On 6 November 2019, the Danish Minister for Industry, Business and Financial Affairs introduced a proposal for a new bill extending the scope of the prohibition of unreasonable charges in the Danish Payments Act to direct debit transactions.
The current prohibition of unreasonable charges
Article 122 of the Danish Payments Act prohibits unreasonable charges on payment transactions completed by using a payment instrument, for example a payment card. Charges that are higher than what would have been expected if subject to effective competition are considered unreasonable. Article 122 of the Danish Payments Act is subject to supervision by the Danish Consumer and Competition Authority (DCCA).
The above regulation on unreasonable charges is a purely Danish domestic rule and it does not result from the implementation of EU directives, such as Directive 2015/2366 (PSD2).
The proposal to expand the prohibition to direct debit transactions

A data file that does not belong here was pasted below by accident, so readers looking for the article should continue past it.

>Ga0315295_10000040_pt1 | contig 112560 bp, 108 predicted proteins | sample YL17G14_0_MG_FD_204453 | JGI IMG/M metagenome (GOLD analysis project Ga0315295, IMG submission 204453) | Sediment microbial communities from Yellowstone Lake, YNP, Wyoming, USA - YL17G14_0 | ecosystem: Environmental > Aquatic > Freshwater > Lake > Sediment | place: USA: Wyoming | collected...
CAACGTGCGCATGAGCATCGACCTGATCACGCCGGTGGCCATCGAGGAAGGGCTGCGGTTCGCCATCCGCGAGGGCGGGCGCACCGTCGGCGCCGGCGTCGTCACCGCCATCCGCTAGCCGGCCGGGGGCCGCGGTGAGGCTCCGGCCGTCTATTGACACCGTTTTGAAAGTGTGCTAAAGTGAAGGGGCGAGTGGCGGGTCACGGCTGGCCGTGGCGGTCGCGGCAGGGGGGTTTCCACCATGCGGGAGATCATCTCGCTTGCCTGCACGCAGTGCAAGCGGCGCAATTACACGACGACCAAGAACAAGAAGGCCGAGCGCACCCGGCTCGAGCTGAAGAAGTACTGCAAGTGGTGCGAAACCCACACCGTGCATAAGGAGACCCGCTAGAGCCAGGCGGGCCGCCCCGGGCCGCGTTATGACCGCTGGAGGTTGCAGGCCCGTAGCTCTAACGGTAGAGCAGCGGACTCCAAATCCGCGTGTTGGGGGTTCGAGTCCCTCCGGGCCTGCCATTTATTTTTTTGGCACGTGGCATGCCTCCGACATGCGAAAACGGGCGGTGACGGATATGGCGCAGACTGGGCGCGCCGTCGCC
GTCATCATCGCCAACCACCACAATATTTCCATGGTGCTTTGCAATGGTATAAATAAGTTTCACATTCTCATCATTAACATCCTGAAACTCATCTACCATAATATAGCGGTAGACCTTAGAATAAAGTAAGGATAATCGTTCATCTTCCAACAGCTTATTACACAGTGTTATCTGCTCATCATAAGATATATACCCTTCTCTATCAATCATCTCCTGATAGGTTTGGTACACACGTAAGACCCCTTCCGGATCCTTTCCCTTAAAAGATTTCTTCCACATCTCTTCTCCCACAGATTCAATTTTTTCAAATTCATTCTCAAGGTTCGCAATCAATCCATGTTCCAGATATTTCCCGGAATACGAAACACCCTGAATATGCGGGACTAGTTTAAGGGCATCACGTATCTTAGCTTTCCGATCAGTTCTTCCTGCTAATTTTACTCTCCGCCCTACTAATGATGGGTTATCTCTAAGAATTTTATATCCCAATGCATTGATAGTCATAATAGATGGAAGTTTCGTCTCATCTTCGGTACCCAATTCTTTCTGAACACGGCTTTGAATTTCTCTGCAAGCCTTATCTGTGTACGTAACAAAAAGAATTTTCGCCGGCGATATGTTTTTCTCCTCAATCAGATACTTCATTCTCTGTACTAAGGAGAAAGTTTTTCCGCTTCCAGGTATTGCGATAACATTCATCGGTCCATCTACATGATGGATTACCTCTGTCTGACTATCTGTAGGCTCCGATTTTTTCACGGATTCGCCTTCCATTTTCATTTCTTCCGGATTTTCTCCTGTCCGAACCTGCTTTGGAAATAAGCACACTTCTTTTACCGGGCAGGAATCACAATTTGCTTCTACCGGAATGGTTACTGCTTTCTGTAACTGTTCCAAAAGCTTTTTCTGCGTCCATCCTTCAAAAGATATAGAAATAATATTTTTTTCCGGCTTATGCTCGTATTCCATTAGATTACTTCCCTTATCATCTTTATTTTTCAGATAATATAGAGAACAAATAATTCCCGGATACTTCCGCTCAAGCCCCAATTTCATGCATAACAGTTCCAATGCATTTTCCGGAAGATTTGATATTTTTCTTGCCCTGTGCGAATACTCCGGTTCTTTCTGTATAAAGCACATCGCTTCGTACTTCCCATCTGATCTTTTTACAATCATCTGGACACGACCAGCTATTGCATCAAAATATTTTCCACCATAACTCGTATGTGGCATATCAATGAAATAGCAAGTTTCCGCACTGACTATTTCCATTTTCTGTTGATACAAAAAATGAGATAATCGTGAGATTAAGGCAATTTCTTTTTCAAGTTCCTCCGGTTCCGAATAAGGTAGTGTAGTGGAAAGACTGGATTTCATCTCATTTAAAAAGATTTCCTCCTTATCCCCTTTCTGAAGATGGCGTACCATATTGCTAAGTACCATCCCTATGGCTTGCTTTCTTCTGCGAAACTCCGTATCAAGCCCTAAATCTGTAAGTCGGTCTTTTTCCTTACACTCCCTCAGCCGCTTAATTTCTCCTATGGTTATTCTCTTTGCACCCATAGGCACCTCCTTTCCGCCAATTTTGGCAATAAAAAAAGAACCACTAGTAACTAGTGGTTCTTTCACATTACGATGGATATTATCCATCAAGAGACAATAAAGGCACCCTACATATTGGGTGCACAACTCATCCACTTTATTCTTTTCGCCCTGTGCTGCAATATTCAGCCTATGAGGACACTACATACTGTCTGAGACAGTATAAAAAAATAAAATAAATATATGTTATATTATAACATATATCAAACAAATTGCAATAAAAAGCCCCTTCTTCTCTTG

The proposed change to Article 122 of the Danish Payments Act extends the scope of the prohibition on unreasonable charges to apply to direct debit transactions (which are payment transactions initiated by the payee) such as transactions under the Betalingsservice scheme.
In the remarks to the proposed bill, reference is made to the DCCA's analyses of the direct debit services in Denmark, in which the DCCA concluded that Betalingsservice has a strong market position and therefore competition in relation to direct debits in Denmark is limited.
Indeed, on 10 September 2019, the DCCA published a statement with an updated status on direct debits in Denmark, in which it indicated that the competitive landscape in relation to direct debits in Denmark has not materially changed since the latest analysis that the DCCA performed in 2014.
If the proposal is adopted by the Danish Parliament, all charges related to direct debit transactions will be subject to the proposed regulation on unreasonable charges. This would impact the charges applied by all participants in the execution of a direct debit, e.g. the payment service provider (PSP) of the payee, the PSP of the payer, infrastructure providers (e.g. providers of clearing and settlement services), etc.
The proposed bill and the change to Article 122 of the Danish Payments Act, if adopted, will become effective on 1 January 2020.
Should you have any questions concerning the above, please do not hesitate to contact one of the members of the Bird & Bird global Payments team.
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